It was May 2011 and Mizuki Takahashi, an art curator in the Japanese city of Mito, couldn’t believe the irony. A mere two months before, her country had been battered by the “triple disaster” of an earthquake, tsunami and nuclear meltdown. And yet here she was, reading a report from Japan’s Ministry of Economy, Trade and Industry promoting a vision for revitalizing the country under the brand “Cool Japan.” There was nothing “cool” about the reactors at the Fukushima Daiichi nuclear power plant, Takahashi noted.
The idea of “branding” Japan as “cool” preceded the calamities. A public-private group called the Cool Japan Advisory Council had been working on this latest proposal since 2010. And the concept of “Cool Japan” goes back at least to a 2002 article in Foreign Policy observing that, while Japan’s gross national product had dwindled through the ’90s, its “gross national cool” was on the rise, fueled by the international popularity of its cultural products such as manga (comics) and anime (animation).
Over the past decade, other countries have jumped on the brand wagon, adopting slogans such as “Incredible India” and “Drink Finland.” By marketing cultural exports, nations hope to tap a vast global market. And nation-branding can be a form of “soft power,” a way of gaining back-door influence in the international community.
Ian Condry, a cultural anthropologist at MIT, says something as seemingly frivolous as a Pokemon obsession can blossom into “a sympathetic response to Japanese people” as a whole. He is skeptical, though, of official efforts to co-opt Japan’s coolness. “The forefront of Japanese popular culture tends to be edgy and off-color, so there is likely a limit to the kinds of things that Japan’s perennially conservative government is willing to support publicly,” he says.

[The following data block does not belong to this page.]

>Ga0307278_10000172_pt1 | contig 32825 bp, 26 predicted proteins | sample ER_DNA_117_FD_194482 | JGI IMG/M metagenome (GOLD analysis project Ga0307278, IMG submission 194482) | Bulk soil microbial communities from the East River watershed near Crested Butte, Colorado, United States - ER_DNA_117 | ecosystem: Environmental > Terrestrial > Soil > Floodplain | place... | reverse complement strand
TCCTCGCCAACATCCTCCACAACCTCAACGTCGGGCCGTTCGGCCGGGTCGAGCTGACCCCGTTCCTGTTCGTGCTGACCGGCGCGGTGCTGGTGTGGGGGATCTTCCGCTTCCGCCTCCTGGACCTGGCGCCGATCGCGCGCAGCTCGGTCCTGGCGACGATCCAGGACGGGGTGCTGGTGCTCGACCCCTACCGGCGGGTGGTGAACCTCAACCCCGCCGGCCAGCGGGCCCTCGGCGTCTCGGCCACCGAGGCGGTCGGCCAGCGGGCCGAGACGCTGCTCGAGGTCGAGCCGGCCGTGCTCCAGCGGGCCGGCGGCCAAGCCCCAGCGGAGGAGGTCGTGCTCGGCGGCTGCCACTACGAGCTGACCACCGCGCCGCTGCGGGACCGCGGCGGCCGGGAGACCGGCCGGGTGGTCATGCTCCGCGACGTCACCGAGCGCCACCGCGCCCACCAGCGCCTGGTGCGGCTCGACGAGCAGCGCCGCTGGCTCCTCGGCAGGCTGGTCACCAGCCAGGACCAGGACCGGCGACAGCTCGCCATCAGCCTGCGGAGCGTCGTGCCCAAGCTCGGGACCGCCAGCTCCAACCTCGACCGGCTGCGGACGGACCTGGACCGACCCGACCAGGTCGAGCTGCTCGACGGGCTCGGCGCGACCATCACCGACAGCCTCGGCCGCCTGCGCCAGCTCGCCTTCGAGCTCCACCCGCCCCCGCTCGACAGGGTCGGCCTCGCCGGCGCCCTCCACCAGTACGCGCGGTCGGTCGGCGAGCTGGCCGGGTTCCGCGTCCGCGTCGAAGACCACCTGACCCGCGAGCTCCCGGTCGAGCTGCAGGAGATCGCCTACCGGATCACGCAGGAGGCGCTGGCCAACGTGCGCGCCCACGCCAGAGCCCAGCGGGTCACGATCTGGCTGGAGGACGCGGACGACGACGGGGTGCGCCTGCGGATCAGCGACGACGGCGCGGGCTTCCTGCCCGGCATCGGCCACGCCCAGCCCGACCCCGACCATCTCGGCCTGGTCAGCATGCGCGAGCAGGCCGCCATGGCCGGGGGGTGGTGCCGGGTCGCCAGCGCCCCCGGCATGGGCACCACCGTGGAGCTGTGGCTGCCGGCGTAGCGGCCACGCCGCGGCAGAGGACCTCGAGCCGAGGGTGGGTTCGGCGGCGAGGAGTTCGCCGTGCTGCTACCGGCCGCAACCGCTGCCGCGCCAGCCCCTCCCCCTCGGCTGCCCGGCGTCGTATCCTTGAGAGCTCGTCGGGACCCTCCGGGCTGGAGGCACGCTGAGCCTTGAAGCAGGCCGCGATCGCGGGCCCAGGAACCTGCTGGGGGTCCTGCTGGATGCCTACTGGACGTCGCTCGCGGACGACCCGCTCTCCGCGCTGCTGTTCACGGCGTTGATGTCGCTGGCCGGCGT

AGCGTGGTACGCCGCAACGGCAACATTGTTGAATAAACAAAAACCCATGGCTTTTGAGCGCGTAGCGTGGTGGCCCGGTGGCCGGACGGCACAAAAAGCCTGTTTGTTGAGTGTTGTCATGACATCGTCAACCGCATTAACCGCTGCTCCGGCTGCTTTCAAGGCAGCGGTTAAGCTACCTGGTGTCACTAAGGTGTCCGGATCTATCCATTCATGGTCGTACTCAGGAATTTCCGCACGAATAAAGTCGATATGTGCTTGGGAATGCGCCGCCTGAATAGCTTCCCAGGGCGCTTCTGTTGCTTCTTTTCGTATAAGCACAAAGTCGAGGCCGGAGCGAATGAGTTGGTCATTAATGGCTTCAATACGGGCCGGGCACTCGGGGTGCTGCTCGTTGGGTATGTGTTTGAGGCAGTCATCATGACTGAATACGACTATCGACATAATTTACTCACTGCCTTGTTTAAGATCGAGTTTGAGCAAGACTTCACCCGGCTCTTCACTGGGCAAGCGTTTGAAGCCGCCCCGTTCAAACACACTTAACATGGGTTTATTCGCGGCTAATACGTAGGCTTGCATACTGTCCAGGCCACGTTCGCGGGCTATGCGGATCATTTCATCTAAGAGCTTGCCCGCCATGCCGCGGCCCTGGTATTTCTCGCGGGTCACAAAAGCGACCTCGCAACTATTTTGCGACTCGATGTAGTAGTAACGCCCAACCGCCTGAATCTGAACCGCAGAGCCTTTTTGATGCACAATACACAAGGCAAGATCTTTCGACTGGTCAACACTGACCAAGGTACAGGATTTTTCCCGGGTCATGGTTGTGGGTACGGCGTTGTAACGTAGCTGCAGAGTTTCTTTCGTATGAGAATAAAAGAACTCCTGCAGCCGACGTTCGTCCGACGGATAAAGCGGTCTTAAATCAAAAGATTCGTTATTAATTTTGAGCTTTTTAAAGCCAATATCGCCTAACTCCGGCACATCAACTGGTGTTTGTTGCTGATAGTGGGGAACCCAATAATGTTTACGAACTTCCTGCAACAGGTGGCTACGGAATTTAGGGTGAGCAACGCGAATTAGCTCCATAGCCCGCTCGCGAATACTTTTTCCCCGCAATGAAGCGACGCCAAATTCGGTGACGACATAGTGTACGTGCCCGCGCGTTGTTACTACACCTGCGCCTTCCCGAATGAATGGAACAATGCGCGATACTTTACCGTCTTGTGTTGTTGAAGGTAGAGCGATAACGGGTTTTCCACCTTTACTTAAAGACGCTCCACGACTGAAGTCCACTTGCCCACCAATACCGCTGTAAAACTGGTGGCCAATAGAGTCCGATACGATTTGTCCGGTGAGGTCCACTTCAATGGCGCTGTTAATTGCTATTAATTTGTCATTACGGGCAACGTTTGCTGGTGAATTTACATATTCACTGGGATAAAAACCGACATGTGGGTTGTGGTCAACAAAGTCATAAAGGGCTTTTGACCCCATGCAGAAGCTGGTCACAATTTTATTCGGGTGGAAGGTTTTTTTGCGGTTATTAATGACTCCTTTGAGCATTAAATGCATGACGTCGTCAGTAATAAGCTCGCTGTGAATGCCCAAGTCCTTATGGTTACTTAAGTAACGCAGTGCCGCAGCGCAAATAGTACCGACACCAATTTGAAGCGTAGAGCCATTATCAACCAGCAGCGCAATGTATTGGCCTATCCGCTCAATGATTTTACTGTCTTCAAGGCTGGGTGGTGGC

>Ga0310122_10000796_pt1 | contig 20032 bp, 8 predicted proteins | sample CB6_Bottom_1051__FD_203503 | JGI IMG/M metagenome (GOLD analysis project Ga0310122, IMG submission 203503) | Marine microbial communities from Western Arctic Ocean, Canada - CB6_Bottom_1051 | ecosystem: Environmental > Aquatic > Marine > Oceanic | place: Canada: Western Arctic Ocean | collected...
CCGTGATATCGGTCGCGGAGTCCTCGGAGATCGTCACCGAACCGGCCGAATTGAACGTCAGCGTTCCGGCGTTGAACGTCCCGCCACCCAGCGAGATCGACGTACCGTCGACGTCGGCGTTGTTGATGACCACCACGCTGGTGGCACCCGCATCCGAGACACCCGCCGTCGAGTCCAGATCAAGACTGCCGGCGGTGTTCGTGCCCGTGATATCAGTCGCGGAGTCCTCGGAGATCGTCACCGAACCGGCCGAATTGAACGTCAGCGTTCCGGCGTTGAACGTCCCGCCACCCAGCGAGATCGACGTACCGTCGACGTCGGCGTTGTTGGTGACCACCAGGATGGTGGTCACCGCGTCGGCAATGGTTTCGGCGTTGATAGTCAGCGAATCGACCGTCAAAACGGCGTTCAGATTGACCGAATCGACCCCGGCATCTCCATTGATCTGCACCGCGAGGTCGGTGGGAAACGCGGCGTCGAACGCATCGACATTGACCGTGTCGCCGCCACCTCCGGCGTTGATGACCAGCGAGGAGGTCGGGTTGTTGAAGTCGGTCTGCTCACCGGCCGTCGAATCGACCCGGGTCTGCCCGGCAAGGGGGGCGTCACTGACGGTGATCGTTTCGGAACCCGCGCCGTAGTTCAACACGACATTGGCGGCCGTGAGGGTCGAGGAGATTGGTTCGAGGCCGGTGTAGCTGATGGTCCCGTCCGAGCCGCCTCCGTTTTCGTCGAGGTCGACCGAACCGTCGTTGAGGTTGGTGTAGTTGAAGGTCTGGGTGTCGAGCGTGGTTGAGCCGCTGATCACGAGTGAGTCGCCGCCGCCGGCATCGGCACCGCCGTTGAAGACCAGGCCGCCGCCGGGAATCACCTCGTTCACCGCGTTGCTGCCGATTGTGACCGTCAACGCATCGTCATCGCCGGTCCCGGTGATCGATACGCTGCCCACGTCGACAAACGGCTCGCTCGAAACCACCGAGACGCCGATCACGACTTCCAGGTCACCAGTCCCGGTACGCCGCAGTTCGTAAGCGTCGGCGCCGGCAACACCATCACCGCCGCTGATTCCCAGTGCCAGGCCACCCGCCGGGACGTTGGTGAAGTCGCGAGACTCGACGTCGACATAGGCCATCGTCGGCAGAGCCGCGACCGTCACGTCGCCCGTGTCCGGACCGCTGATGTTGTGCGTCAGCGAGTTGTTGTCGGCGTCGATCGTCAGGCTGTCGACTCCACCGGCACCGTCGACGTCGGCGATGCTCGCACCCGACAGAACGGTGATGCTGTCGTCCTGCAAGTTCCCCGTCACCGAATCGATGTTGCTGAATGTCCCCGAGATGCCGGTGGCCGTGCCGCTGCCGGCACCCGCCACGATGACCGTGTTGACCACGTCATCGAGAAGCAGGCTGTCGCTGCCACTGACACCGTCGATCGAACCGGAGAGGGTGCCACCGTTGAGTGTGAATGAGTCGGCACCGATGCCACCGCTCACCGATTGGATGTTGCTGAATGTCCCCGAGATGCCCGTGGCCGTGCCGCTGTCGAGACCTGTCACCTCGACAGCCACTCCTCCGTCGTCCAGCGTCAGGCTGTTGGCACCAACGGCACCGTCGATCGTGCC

To be sure, countries have always sought to influence how the rest of the world sees them. But “branding a nation as a product” is a relatively new approach, which is “very different from thinking about a nation as a community of citizens,” says Katja Valaskivi, a Finnish scholar of media studies and Japan’s nation-branding efforts. You begin to ask the wrong questions, she says: “How can we be more attractive?” instead of “How could we be more inclusive, more democratic, more hospitable?” In fact, Simon Anholt, a Britain-based independent policy adviser who publishes an annual assessment of nation brands, has found that, ultimately, countries are judged by their behavior, not their slogans.
Takahashi, the Mito curator, agrees. Her response to what she felt was her nation’s misguided and ill-timed branding effort was to commission an art installation critical of Japanese reliance on nuclear energy. Takahashi says she believes that 2011’s triple disaster still has lessons to teach the Japanese people—how to live in harmony with nature, how to wean the country from nuclear power and how to sustain a peaceful world. “If we practice these,” she says, “any branding will not be necessary.”